In the Netherlands, effective interventions for smoking cardiac patients which also suit nursing practice are scarce. A cardiac minimal intervention strategy (CMIS) meant for ward nurses to help smoking patients to quit was implemented on a large scale in Dutch cardiac wards . Despite the moderate effect of the CMIS on smoking behaviour , its public health impact was hindered because of implementation difficulties in practice [21, 22]. Only 28% of all Dutch cardiac ward nurses consistently and adequately used the CMIS . Nurses reported barriers to its adequate implementation in hospital units as the difficulty of providing aftercare, lack of time and other priorities than smoking cessation support [22–27]. Because of the lack of intensive, and feasible interventions, many Dutch patients have continued smoking, resulting in high risks of (re)current coronary events or mortal closure.
Intensive smoking cessation interventions are, in general, recommended to cover the need for new (cost-)effective interventions for smoking cardiac patients [11, 28]. Evidence suggests that interventions combining personalised behavioural counselling with pharmacological treatment are most likely to increase quitting rates in hospitalised (cardiac) patients [11, 29–33]. It is recommended that this treatment begins during hospital admission  and continues for more than a month after hospital discharge with numerous contact moments [29, 35]. Preferably, these interventions include quit advice by cardiologists , and a counselling approach integrating relapse prevention and motivational interviewing strategies [37–39]. Effectiveness can further be increased by intervening with regard to specific patient characteristics associated with a higher risk of continued smoking after hospitalisation for a cardiac event, such as symptoms of depression, anxiety and a Type D (distressed) personality [40–45].
Nicotine Replacement Therapy (NRT) has been shown to increase quitting rates, either delivered singly  or in combination with behavioural counselling [12, 46–49]. The nicotine delivered by NRT has similar or less severe effects than nicotine obtained through cigarette smoking and for cardiac patients it has proved to be safer than smoking [50, 51]. NRT provision is recommended for hospitalised smokers as it aids patients to suppress withdrawal symptoms , irrespective of their intention to quit [11, 34, 52].
Reviews of telephone counselling (TC) and face-to-face counselling (FC), both intensive smoking cessation behavioural interventions, concluded that they were equally effective in enhancing quit rates in general populations [11, 32, 33]. The significance of TC for cardiac inpatients is indicated by the fact that it includes multiple telephone sessions during a follow-up period of several months [29, 53]. A study by Reid et al. (2006) reported an increase in smoking abstinence rates in cardiac patients who received TC in addition to usual care consisting of bedside counselling and NRT use in-hospital . An earlier study revealed the efficacy of a nurse-based programme for cardiac inpatients motivated to quit, including bedside counselling and six follow-up calls in the four months after discharge. The cessation rate in the experimental group was twice as high as in the usual care group . The significance of FC for the general population of smokers has been reported , though its effectiveness for cardiac patients is less clear. A meta-analysis showed that psycho-educational programmes for cardiac patients were effective, revealing a significant difference in smoking cessation rates between intensive and less-intensive interventions .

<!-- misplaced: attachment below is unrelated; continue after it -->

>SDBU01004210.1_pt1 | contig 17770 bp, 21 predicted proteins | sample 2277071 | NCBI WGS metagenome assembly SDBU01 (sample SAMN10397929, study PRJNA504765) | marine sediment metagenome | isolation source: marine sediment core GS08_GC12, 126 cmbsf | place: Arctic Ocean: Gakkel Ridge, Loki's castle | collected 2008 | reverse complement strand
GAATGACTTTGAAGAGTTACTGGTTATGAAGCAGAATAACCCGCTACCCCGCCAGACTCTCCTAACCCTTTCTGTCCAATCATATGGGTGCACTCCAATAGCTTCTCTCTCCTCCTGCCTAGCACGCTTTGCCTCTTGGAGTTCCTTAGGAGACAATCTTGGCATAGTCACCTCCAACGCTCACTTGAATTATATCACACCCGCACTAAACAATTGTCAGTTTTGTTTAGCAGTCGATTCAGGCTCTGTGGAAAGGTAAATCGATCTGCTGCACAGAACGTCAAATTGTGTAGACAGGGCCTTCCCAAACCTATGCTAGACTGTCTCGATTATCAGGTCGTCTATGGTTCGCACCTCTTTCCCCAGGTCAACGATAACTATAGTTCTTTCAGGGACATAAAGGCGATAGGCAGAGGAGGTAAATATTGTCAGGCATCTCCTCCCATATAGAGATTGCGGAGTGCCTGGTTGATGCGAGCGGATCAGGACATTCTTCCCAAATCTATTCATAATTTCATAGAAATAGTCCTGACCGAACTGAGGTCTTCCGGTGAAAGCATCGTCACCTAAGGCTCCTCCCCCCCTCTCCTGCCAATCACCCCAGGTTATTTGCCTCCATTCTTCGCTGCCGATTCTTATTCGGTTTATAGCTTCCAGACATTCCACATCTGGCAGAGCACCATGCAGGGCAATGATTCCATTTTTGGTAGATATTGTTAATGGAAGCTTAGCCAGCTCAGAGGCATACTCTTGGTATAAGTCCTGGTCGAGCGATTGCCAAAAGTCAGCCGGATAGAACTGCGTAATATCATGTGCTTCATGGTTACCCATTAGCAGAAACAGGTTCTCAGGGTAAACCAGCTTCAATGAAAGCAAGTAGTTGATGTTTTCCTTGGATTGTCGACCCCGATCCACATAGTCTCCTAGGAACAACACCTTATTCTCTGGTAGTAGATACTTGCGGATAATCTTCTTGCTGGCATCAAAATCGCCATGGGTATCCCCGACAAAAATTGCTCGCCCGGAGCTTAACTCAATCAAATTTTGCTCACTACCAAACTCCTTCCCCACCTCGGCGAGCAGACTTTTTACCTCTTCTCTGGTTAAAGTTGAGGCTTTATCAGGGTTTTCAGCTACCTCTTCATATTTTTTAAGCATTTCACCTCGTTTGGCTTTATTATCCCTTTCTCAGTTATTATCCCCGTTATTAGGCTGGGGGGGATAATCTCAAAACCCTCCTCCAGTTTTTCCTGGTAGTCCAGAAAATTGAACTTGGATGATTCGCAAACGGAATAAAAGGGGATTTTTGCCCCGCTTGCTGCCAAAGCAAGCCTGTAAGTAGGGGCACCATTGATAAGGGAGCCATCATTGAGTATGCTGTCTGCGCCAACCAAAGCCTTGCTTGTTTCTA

TC is less intensive than FC and hence might be more convenient for certain smokers . There are strong indications that patients with high quit motivation profit more from TC than those with low quit motivation . Moreover, low socio-economic status (SES) groups, often with low quit motivation, may profit more from FC than higher SES groups , although they are recognised as less successful quitters . Previous studies indicated that low SES groups have higher coronary heart disease rates and smoking prevalence than high SES groups [60, 61], and are less likely to quit smoking successfully while generally revealing lower intentions to quit [62, 63].